> 10,000 feet of climbing. Occasionally it would be nice to have a lower gear but I understand
    > doubles shift better. I know almost everybody is going with the triple even on higher end road
    > bikes. Am I just being retro and should go for the triple?
    >
    >
    > Steve Gerdemann

    There might be few reasons you need a triple, but there are more reasons why you might want a
    triple. Maybe if there are any long steep climbs near 20% and maybe at the end of a long ride where
    you are wasted and you need to climb 20%, especially since you ride doubles which I consider are for
    the ultra insane. I have never liked riding doubles, just singles and after 80 miles of climbing
    sometimes you grimmage at a big climb at the end of a hard ride. Other reasons might be putting on
    cross tires where you can do some steep sections on cross rides, which I doubt you will do with a
    new road bike but I used to do it with mine until I bought a Mountain Bike. Also depends on if you
    live in areas that might have extremely steep sections or eratic climbs here and there. I had a
    mavic triple one time just for fun, I just wanted to fool with it and try it out. Try a triple if
    you want and change back to a double if it doesn't suit you. Doesn't mean you are a pussy by amy
    stretch of the imagination, especially for those who are poor climbers with poor stamina and
    endurance on long climbs. I don't know what your stamina or endurance levels, climbing ability is,
    etc. but if you have some extra pocket change, give it a try for fun and see if it suits you.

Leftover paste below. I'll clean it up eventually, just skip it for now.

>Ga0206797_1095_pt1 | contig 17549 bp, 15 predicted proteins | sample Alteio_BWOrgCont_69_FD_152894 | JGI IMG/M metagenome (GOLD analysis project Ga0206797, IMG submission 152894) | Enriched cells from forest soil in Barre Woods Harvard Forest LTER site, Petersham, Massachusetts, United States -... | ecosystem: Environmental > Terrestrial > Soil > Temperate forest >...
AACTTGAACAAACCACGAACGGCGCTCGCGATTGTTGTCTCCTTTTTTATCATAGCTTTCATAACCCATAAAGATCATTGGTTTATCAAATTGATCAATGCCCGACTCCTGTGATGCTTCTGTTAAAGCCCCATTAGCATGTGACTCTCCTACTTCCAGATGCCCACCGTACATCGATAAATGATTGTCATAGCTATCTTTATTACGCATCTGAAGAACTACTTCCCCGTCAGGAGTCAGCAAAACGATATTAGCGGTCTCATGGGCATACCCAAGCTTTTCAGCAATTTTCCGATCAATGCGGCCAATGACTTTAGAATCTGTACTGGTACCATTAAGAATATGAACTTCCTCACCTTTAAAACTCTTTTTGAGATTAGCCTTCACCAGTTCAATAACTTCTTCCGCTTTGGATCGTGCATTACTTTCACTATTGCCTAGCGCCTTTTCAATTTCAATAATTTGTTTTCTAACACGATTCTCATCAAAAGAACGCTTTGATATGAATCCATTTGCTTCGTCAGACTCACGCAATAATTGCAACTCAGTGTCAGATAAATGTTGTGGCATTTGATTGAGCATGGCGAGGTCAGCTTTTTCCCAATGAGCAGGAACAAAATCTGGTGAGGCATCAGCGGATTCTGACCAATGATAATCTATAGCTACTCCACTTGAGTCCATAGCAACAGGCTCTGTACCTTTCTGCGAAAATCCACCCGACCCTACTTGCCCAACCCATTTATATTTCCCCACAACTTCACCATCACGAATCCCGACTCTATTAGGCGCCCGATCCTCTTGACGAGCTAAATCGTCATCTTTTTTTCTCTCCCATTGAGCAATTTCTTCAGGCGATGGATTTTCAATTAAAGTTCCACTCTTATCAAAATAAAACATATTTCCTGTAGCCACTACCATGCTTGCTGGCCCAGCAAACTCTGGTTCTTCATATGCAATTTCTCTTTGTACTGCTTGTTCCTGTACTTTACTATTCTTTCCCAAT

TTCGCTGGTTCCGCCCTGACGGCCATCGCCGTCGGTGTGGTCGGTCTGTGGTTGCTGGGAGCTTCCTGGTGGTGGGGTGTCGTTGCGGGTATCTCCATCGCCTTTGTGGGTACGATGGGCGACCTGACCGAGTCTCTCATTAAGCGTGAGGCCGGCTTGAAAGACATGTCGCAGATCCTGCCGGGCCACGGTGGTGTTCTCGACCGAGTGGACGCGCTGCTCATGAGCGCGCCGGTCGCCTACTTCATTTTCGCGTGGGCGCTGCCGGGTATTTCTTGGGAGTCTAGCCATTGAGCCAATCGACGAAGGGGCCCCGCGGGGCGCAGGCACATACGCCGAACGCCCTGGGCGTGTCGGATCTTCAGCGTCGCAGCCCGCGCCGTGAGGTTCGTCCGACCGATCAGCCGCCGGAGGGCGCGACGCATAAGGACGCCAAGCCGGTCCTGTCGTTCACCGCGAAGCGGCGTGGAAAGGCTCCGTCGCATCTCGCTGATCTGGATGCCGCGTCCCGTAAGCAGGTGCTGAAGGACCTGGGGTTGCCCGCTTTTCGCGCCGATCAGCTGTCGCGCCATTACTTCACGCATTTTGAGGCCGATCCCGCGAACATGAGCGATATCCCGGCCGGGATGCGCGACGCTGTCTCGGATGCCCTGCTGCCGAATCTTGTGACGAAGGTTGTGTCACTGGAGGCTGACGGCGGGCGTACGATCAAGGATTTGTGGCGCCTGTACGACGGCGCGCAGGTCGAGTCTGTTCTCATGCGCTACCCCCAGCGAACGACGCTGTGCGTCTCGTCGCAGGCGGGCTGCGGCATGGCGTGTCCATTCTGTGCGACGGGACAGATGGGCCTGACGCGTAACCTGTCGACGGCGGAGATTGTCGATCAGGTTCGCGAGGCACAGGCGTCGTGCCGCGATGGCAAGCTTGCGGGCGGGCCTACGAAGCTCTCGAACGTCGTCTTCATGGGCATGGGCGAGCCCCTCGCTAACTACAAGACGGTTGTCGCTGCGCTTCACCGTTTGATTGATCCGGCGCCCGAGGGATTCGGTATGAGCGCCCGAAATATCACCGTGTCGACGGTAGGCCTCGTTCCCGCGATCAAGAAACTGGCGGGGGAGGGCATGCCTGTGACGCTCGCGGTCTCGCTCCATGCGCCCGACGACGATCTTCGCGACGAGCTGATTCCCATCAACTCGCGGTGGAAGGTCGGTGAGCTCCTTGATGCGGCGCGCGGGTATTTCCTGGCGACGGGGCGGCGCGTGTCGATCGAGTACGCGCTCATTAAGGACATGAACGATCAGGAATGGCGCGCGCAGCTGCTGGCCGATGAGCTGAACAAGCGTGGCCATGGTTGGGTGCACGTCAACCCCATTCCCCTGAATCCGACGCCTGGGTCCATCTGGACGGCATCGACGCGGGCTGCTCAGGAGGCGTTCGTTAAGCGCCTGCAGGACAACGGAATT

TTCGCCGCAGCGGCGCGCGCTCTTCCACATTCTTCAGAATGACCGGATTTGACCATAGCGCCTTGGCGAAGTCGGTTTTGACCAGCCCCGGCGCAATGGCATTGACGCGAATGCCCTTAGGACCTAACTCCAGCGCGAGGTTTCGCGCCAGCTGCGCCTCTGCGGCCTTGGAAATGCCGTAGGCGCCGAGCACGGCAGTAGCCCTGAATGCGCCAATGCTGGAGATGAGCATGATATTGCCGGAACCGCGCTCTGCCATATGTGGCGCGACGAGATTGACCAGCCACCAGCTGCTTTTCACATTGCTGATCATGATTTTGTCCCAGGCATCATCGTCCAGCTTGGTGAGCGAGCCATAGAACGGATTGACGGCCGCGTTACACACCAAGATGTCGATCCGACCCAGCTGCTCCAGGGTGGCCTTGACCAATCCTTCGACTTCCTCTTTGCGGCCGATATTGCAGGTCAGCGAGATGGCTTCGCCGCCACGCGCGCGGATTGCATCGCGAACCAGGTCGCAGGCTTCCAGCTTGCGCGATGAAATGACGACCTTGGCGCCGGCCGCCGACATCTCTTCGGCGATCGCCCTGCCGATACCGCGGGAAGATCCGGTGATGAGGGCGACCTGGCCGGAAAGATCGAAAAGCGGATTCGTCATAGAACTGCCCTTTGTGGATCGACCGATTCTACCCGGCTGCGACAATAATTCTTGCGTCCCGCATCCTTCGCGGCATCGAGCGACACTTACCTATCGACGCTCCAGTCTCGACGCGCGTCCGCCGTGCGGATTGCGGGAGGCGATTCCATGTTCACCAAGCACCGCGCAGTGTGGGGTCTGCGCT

Another reason you might want a triple is if your girlfriend is besides you holding onto your seat
    while you pull her up the climb!

    Bruce
     
  6. Heather, et al.

    Benefits of having a triple:

    I put on a triple after I got out of the hospital in September 2001. With the triple I have 28/40/53
    you can leave a close gear cassette on (I use 11-21 or 12-23) and not make too many 2 & 3 tooth
    jumps which screw up your cadence but still have that triple chainring in case you do have hills
    which you cannot power up with a 21 or 23

    With 9-speed 11-12-13-14-15-16-17-19-21 Cassette 28 40 53 11 66.9 95.6 126.6

    12 61.3 87.6 116.1

    13 56.6 80.9 107.1

    14 52.6 75.1 99.5

    15 49.1 70.1 92.9

    16 46.0 65.7 87.1

    17 43.3 61.8 81.9

    19 38.7 55.3 73.3

    21 35.0 50.1 66.3

    Compare that with a 39 - 53 with a 9 speed 12 - 27:

    With 9-speed 12-13-14-15-17-19-21-24-27 Cassette 39 53 12 85.4 116.1

    13 78.8 107.1

    14 73.2 99.5

    15 68.3 92.9

    17 60.3 81.9

    19 53.9 73.3

    21 48.8 66.3

    24 42.7 58.0

    27 38.0 51.6

    On 4/5/03 9:41 AM, in article [email protected], "heather halvorson"
    <[email protected]> wrote:

    >
    >
    > Rick wrote:
    >>
    >> Bullshit. I'm fat, slow, and 45. I live in Western Washington (which ain't exactly midwestern
    >> regarding flatness). I trudge up some pretty steep terrain with my 39/27 (which would be
    >> considered a bailout, pussy gear by most in here).
    >
    > i use my triple when riding up the hill on lakemont blvd, near issaquah and newcastle. the hill
    > starts near the exchange for I-90.
    >
    > does anyone know the one i'm talking about? is it possible for anyone reading to ride up without a
    > triple? just curious. i'm not a very strong cyclist, but i do ok on hills. that one kills me.
    >
    > posting way too much in an attempt to avoid going out into the crappy rain, heather
     
  7. Kendall

    Kendall Guest

    "heather halvorson" <[email protected]> wrote in message
    news:[email protected]...
    >
    >
    > Rick wrote:
    > >
    > > Bullshit. I'm fat, slow, and 45. I live in Western Washington (which
    ain't
    > > exactly midwestern regarding flatness). I trudge up some pretty steep terrain with my 39/27
    > > (which would be considered a bailout, pussy gear
    by
    > > most in here).
    >